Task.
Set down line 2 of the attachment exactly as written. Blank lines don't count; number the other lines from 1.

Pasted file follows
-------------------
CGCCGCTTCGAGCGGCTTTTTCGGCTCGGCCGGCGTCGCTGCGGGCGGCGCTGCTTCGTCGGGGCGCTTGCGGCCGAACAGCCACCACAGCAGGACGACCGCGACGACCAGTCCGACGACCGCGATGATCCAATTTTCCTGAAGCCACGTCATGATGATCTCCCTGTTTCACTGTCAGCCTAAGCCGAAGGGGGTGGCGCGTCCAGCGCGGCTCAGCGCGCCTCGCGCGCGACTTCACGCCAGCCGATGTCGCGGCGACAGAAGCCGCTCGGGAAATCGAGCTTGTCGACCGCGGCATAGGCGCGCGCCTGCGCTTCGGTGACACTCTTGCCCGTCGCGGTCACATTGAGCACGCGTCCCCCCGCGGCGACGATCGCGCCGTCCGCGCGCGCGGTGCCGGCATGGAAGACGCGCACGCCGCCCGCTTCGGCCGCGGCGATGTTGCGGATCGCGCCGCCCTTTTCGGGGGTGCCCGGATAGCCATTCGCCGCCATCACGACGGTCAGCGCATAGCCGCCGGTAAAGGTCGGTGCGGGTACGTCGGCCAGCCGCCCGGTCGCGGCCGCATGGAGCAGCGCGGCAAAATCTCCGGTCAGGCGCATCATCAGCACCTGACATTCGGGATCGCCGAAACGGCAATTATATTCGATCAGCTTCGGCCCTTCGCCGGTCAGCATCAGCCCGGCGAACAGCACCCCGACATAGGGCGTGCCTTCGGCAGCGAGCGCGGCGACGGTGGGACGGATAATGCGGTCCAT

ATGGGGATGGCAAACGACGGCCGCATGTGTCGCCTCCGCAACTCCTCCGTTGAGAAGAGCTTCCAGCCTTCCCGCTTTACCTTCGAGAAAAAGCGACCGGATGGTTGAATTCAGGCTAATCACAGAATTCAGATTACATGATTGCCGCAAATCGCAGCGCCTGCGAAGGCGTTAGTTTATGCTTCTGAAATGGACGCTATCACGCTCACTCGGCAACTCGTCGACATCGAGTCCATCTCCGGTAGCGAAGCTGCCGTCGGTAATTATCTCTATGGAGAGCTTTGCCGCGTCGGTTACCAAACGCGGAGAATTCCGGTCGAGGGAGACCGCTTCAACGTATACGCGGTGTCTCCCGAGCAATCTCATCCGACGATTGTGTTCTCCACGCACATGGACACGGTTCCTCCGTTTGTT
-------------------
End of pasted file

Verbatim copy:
ATGGGGATGGCAAACGACGGCCGCATGTGTCGCCTCCGCAACTCCTCCGTTGAGAAGAGCTTCCAGCCTTCCCGCTTTACCTTCGAGAAAAAGCGACCGGATGGTTGAATTCAGGCTAATCACAGAATTCAGATTACATGATTGCCGCAAATCGCAGCGCCTGCGAAGGCGTTAGTTTATGCTTCTGAAATGGACGCTATCACGCTCACTCGGCAACTCGTCGACATCGAGTCCATCTCCGGTAGCGAAGCTGCCGTCGGTAATTATCTCTATGGAGAGCTTTGCCGCGTCGGTTACCAAACGCGGAGAATTCCGGTCGAGGGAGACCGCTTCAACGTATACGCGGTGTCTCCCGAGCAATCTCATCCGACGATTGTGTTCTCCACGCACATGGACACGGTTCCTCCGTTTGTT